# Let $T$ be a linear operator on $V$.If every subspace of $V$ is invariant under $T$,then $T$ is a scalar multiple of the identity operator.

Let $$T$$ be a linear operator on $$V$$.If every subspace of $$V$$ is invariant under $$T$$,then $$T$$ is a scalar multiple of the identity operator.

This problem is from Hoffman Kunze form chapter Invariant Subspace.

Let $$\alpha_1$$ be a non zero vector then $$T(\alpha_1)$$ is in the subspace generated by $$\alpha_1$$ since every subspace is invariant under $$T$$.

hence $$T(\alpha_1)$$ = $$\lambda_1\alpha_1$$

Now considering another element $$\alpha_2$$ from the complement of the subspace generated by $$\alpha_1$$.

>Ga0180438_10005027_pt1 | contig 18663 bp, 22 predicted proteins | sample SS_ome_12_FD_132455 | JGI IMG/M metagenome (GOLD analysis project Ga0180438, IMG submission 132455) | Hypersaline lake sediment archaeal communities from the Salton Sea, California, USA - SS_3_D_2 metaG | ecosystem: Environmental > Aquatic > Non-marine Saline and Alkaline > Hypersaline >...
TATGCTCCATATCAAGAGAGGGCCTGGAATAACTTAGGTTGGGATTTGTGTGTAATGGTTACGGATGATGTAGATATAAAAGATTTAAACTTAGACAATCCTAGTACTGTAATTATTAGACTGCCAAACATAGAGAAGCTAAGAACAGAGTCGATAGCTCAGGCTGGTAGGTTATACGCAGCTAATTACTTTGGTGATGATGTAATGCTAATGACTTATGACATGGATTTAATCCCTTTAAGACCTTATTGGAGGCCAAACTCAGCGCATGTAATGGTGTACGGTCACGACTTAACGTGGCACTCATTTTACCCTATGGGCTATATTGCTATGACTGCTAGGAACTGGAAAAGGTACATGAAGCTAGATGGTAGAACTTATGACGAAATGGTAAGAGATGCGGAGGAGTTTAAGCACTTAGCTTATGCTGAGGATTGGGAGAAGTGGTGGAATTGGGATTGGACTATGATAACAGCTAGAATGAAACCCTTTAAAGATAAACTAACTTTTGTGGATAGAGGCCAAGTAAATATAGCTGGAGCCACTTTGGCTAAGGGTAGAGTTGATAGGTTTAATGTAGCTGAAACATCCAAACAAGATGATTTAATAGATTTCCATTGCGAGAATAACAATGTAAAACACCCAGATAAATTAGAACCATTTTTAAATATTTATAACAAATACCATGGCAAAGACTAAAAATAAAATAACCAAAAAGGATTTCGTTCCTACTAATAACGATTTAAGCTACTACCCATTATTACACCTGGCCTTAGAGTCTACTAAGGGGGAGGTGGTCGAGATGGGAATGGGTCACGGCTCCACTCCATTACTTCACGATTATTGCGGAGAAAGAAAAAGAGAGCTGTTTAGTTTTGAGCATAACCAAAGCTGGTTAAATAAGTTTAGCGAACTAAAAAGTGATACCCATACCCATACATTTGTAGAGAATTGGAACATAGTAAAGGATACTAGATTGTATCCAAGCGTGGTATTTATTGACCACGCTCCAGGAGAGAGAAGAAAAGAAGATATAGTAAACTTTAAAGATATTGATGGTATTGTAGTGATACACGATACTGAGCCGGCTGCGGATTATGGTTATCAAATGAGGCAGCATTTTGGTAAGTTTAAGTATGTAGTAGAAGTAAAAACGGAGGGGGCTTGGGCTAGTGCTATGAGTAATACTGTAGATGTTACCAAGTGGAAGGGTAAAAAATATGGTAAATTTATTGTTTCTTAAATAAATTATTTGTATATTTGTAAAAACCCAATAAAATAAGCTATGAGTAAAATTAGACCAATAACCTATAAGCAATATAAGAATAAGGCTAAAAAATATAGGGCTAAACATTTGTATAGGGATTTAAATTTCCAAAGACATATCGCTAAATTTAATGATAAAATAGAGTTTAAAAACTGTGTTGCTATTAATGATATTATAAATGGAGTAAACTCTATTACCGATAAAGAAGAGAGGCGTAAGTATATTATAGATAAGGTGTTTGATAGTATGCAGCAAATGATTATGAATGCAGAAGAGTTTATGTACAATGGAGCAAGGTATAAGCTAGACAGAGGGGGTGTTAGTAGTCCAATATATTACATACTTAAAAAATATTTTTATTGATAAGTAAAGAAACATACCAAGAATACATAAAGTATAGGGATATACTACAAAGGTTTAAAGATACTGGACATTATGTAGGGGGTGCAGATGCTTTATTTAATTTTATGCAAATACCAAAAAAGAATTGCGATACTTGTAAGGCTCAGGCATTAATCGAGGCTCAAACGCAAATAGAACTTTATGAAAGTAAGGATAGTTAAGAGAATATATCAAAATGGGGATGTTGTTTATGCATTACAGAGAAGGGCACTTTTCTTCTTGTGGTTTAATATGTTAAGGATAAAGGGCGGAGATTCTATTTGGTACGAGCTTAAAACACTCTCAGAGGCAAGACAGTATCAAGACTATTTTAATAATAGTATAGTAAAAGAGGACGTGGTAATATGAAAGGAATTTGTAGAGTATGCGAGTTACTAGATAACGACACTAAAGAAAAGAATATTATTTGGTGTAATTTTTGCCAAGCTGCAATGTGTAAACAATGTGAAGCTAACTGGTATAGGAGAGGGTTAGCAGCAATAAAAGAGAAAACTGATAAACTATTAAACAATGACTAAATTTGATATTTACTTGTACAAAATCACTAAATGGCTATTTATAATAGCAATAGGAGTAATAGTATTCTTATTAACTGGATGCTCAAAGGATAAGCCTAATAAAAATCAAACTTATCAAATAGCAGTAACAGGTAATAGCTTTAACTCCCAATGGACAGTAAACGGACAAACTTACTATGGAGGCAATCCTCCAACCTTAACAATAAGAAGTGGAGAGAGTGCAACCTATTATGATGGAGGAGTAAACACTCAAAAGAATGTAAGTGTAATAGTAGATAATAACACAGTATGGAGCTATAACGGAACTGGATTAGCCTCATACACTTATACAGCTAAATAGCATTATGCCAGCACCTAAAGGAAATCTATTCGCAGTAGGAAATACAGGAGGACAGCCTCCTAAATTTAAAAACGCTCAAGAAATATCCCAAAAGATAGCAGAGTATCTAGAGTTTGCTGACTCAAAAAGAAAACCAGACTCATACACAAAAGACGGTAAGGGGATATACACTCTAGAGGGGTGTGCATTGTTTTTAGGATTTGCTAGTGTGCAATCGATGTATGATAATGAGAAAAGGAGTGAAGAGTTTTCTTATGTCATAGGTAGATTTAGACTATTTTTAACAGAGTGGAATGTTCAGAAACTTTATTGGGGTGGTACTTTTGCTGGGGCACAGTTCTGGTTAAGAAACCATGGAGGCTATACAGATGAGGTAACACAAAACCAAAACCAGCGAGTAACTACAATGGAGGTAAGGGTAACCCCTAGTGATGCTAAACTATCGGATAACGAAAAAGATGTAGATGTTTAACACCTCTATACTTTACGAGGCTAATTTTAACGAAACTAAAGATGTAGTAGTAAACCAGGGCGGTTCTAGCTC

Similarly, $$T(\alpha_2)$$ = $$\lambda_2\alpha_2$$

Now $$T(\alpha_1+\alpha_2)$$ $$=$$ $$T(\alpha_1)$$ $$+$$ $$T(\alpha_2)$$ $$=$$ $$\lambda_1\alpha_1$$ + $$\lambda_2\alpha_2$$

But I cannot proceed further.

What about this theorem when $$V$$ is inifinte dimensional?

• Also $T(\alpha_1+\alpha_2)=\lambda_3(\alpha_1+\alpha_2)$ Commented Sep 5, 2020 at 13:27
• can you please explain. Commented Sep 5, 2020 at 13:29
• It applies for every $\alpha_1, \alpha_2$ so $\lambda_1=\lambda_2=\lambda_3$. Commented Sep 5, 2020 at 13:32

Let $$V$$ be a infinite dimensional vector space and $$\{v,w\}$$ be a linearly independent subset of $$V$$. Let $$T(v)=\lambda v$$ and $$T(w)=\mu w$$ for two scalars $$\lambda,\mu$$ using hypothesis. Now, $$T\big(v+w)=\lambda v+\mu w$$. Since $$T(v+w)=c(v+w)$$ for some scalar $$c($$by hypothesis$$)$$ we have, $$c(v+w)=\lambda v+\mu v$$, so that $$(c-\lambda)v=(\mu-c)w$$. Hence, $$\mu=c=\lambda$$ by linear independent assumption.
Since, $$\{v,w\}$$ is an arbitrary linearly independent subset we have $$T$$ is a scalar multiple of the identity operator.